The method involves replacing the mechanism being considered, such as the following [Pg.102]

In Mechanism (4), k, k, k, and kj are thus net rate constants which will produce the same rate and distribution of enzyme forms as in Mechanism (3). It is easy to demonstrate that the rate equation is then [Pg.103]

To determine the net rate constants for use in Mechanism (4), one starts with an irreversible step such as the release of Q in Mechanism (3). For such a step the net rate constant equals the real one [Pg.103]

That is, the net rate constant will be the real forward rate constant times the fraction of EQ that reacts forward as opposed to undergoing reversal to EPQ. Moving to the left again, [Pg.103]

The photon number inside the laser cavity and the population densities of atomic or molecular levels under stationary conditions of a laser can readily be obtained from simple rate equations. Note, however, that this approach does not take into account coherence effects (Chap. 12). [Pg.224]

With the pump rate P (which equals the number of atoms that are pumped per second and per cm into the upper laser level 2)), the relaxation rates RiNi (which equal the number of atoms that are removed per second and cm from the level /) by collision or spontaneous emission), and the spontaneous emission probability A21 per second, we obtain from (2.21) for equal statist - [Pg.224]

The loss coefficient determines the loss rate of the photon density n t) stored inside the optical resonator. Without an active medium N — N2 = 0), we obtain from (5.9c) [Pg.225]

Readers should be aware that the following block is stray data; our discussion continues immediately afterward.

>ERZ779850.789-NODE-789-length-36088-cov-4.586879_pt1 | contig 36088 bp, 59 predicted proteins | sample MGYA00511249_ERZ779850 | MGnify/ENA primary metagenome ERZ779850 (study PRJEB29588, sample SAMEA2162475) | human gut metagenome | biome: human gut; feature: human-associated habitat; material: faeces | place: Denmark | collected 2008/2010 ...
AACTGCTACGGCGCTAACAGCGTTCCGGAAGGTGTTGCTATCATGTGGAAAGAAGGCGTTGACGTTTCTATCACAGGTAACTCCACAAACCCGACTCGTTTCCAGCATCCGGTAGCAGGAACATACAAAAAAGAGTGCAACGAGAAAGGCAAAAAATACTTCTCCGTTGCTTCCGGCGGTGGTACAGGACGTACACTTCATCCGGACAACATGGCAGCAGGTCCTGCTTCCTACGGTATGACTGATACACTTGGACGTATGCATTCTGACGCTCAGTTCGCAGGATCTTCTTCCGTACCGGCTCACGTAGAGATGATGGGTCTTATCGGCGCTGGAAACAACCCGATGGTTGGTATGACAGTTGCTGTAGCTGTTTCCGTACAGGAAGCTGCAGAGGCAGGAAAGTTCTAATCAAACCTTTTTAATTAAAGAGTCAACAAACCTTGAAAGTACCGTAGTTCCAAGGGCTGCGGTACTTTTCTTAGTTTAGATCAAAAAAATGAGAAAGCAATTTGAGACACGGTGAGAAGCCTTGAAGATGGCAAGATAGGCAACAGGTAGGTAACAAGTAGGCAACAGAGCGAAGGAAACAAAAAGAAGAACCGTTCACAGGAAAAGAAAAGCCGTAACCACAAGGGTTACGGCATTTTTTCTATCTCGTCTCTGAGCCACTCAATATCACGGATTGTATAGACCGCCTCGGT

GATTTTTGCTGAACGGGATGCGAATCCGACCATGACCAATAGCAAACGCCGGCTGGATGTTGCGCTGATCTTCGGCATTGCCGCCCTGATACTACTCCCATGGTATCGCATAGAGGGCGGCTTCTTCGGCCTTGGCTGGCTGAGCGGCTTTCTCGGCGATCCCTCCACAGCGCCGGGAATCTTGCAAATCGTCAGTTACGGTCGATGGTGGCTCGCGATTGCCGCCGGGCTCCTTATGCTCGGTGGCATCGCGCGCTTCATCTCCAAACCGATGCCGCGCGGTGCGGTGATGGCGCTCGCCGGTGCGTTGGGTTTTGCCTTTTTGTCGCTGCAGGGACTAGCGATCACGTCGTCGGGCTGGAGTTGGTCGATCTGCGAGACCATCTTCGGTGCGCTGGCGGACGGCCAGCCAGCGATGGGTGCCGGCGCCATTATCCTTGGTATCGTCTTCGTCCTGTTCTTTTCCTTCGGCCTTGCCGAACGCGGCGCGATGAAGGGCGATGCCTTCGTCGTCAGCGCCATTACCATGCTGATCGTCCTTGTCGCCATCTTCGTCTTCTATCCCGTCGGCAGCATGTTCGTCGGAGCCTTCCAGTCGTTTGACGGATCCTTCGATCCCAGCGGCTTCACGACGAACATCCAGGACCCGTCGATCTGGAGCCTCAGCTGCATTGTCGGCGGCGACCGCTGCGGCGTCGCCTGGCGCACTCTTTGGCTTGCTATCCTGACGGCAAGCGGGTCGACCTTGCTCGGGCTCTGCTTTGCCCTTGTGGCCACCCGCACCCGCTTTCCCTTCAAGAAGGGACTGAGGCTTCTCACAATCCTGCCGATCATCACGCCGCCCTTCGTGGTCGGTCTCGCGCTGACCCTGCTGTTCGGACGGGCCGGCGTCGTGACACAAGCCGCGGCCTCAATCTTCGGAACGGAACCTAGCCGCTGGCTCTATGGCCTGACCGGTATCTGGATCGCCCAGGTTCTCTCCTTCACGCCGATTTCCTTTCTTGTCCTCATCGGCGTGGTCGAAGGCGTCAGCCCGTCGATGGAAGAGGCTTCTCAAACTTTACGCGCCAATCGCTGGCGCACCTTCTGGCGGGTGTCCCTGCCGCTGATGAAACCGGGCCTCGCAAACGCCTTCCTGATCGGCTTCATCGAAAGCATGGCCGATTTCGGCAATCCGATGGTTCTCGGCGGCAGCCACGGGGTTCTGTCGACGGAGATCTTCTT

A comparison with the definition (5.4) of the loss coefficient y per round-trip yields for a resonator with length d and round-trip time T = 2d/c [Pg.225]

Under stationary conditions we have dNi/dt = dN2/dt = dn/dr = 0. Adding (5.9a and 5.9b) then yields [Pg.225]

In a continuous-wave (cw) laser the pump rate equals the sum of photon loss rate fin plus the total relaxation rate N2 A2 -F R2) of the upper laser level. [Pg.262]

In Chapter 15 you will go on to meet a pair of mechanisms in which the polarity of the transition state is very different. You will now be prepared to expect some very significant solvent effects when such reactions take place. [Pg.257]

There is of course a link between the activation energy of a reaction and its rate, and the connection between them is known as the Arrhenius equation, after the Swedish chemist Svante Arrhenius (1859-1927) who formulated it and won the Nobel Prize in 1903. [Pg.257]